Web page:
Moreover, it would be desirable for such a technique to also permit one of the semiconductor materials to be bonded and transferred only in selected areas to the other semiconductor material. While attempts have been made to accomplish selective bonding (e.g. by selectively performing a hydrogen implant in a silicon wafer in areas corresponding to where bonding was desired), such attempts fail to simultaneously address the problem of bonding to a non-planar receiving substrate.
The present invention is illustrated by way of example and not limited by the accompanying figures, in which like reference numerals indicate similar elements, and in which:
FIGS. 1-4 illustrate in partial, cross-sectional views a processing sequence for forming a semiconductor device in accordance with one embodiment of the present invention in which a semiconductor material is selective transferred and bonded to a dielectric layer formed on a semiconductor substrate;
FIG. 5 illustrates in a partial, cross-sectional view an alternative embodiment of the present invention in which a semiconductor material is selectively transferred and bonded directly to a semiconductor material;
FIG. 6 illustrates in a partial, cross-sectional view an alternative embodiment of the present invention in which a semiconductor material is selective transferred and bonded to a dielectric layer which lines a trench formed within a semiconductor substrate;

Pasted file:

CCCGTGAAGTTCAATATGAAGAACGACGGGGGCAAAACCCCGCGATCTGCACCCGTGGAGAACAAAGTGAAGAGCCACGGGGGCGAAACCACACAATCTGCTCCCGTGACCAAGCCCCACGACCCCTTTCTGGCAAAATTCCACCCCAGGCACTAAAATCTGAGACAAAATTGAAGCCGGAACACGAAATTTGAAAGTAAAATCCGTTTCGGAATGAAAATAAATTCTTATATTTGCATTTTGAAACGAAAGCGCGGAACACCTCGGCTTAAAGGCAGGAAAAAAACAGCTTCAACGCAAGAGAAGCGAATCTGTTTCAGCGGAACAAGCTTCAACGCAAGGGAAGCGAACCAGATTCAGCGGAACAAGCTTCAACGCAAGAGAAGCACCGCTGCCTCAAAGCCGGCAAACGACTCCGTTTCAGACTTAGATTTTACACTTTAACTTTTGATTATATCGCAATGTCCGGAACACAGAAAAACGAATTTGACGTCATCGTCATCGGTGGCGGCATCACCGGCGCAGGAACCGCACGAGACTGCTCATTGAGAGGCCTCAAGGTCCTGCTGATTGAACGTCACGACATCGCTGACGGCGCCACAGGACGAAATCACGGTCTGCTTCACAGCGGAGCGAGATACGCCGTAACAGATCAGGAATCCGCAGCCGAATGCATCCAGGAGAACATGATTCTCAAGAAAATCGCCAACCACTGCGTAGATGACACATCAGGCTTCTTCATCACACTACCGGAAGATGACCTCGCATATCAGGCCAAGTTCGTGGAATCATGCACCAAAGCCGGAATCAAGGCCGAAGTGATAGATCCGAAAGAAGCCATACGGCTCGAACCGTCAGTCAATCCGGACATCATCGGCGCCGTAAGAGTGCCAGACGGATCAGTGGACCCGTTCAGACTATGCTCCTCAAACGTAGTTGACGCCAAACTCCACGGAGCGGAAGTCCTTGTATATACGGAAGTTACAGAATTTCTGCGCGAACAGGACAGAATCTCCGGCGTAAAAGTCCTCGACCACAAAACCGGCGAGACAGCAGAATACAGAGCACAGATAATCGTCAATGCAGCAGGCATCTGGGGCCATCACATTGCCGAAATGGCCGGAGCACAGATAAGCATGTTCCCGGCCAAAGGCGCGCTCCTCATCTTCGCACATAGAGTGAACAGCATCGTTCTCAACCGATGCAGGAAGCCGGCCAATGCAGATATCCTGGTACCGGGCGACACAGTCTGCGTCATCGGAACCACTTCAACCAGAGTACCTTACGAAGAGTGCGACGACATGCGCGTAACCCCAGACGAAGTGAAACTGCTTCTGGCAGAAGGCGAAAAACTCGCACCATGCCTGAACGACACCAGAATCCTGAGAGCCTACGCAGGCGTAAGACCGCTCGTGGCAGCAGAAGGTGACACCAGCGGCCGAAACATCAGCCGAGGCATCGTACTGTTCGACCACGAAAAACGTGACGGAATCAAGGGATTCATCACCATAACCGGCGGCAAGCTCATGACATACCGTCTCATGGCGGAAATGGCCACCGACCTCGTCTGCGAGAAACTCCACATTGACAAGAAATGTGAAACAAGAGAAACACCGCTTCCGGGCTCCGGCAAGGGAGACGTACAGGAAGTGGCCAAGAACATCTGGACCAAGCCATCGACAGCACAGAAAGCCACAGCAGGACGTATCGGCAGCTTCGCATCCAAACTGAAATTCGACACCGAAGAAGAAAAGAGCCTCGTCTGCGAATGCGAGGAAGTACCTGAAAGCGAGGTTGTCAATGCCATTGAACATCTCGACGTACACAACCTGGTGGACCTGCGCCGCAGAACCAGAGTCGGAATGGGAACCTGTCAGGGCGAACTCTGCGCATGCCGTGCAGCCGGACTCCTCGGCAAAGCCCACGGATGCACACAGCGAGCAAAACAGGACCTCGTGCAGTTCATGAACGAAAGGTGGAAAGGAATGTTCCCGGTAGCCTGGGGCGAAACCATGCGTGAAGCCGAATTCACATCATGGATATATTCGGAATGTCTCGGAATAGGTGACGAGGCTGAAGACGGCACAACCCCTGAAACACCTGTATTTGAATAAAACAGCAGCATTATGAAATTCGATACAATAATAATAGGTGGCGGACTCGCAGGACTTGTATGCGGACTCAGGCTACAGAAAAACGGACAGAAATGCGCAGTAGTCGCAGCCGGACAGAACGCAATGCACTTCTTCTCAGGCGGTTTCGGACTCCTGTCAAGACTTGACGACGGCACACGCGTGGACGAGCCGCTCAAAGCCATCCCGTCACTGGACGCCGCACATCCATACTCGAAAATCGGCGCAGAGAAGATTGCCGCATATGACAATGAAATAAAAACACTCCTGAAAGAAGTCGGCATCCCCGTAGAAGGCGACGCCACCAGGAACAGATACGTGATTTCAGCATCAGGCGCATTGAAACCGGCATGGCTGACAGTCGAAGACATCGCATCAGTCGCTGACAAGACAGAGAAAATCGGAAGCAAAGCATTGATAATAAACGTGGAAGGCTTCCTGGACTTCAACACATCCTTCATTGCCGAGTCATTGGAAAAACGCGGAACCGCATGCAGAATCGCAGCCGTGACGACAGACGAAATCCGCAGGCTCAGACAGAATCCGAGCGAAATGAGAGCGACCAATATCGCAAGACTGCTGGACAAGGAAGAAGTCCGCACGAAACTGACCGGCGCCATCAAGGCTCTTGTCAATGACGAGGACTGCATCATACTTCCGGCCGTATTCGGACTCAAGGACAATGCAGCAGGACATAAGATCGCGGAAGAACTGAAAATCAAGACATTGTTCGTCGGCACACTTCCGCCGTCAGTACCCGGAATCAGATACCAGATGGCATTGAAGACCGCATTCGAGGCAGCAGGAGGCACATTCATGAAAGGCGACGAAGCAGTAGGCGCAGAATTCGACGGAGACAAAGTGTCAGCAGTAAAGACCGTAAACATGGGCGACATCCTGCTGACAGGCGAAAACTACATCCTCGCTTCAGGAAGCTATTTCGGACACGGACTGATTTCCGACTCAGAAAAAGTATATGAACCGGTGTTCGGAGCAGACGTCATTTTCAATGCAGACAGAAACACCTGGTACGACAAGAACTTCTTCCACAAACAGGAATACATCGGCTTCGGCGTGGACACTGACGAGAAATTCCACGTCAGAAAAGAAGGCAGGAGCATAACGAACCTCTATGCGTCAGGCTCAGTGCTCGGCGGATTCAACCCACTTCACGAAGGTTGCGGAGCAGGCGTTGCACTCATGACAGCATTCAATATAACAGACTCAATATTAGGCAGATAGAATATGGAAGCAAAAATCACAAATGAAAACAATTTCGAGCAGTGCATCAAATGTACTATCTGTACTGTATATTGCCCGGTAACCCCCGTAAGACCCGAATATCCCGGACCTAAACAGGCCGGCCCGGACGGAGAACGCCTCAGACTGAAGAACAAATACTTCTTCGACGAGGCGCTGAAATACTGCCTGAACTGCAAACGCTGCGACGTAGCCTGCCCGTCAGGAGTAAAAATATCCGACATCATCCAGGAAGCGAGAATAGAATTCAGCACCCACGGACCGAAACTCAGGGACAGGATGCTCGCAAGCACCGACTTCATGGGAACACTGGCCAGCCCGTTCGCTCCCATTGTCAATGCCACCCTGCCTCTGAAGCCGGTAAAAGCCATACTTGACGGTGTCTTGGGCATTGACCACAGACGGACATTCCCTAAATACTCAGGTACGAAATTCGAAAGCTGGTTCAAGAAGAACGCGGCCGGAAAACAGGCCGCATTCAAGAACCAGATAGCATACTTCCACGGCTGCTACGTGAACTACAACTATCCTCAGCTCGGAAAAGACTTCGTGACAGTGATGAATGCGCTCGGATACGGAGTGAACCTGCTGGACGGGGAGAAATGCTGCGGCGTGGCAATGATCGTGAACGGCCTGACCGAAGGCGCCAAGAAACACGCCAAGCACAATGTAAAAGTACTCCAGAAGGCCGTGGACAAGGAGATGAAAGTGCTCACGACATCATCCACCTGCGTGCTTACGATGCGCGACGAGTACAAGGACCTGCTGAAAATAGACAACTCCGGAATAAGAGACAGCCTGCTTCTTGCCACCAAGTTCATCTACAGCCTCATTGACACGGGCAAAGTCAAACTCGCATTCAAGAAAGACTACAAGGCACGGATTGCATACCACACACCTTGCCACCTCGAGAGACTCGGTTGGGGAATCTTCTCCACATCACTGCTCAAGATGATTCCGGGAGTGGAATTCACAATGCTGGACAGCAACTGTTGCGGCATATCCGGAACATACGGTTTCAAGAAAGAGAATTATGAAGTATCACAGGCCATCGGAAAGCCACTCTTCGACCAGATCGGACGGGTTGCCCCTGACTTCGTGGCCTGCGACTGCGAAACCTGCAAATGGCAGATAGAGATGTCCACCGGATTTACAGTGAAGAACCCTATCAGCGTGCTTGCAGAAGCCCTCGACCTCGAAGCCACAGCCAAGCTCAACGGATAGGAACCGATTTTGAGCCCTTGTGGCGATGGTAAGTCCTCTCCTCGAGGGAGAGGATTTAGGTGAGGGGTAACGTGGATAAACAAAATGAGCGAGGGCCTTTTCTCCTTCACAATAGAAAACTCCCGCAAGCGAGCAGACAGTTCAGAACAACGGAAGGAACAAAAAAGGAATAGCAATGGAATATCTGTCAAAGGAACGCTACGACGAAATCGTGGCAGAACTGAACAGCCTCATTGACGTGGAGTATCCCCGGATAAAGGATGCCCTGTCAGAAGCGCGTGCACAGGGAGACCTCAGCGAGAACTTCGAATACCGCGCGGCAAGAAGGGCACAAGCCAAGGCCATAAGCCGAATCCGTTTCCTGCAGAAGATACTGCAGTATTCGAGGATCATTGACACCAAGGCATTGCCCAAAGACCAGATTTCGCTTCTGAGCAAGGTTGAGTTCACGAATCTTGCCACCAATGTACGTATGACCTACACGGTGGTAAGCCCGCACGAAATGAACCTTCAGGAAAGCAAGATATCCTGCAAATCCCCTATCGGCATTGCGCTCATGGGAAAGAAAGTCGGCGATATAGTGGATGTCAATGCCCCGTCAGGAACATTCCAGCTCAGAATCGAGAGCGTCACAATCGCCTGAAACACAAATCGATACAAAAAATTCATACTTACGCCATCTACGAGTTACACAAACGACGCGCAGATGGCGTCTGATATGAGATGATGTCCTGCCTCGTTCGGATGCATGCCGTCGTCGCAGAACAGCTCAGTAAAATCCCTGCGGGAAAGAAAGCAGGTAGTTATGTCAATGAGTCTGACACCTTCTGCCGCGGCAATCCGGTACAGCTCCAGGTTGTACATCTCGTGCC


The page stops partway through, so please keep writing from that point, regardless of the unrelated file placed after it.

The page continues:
FIG. 7 illustrates in a partial, cross-sectional view an alternative embodiment of the present invention in which a semiconductor material is selective transferred and bonded to a dielectric layer formed on a semiconductor substrate which has been recessed; and
FIGS. 8-11 illustrate in partial, cross-sectional views a semiconductor device formed in accordance with another embodiment of the present invention in which a dummy feature is added to a receiving semiconductor substrate in the region where bonding of another semiconductor layer is to occur.
For simplicity and clarity of illustration, the drawing figures illustrate the general manner of construction, and descriptions and details of well-known features and techniques are omitted to avoid unnecessarily obscuring the invention. Additionally, elements in the drawing figures are not necessarily drawn to scale. For example, the dimensions of some of the elements in the figures may be exaggerated relative to other elements to help to improve understanding of embodiments of the present invention. Furthermore, the same reference numerals in different figures denote the same elements.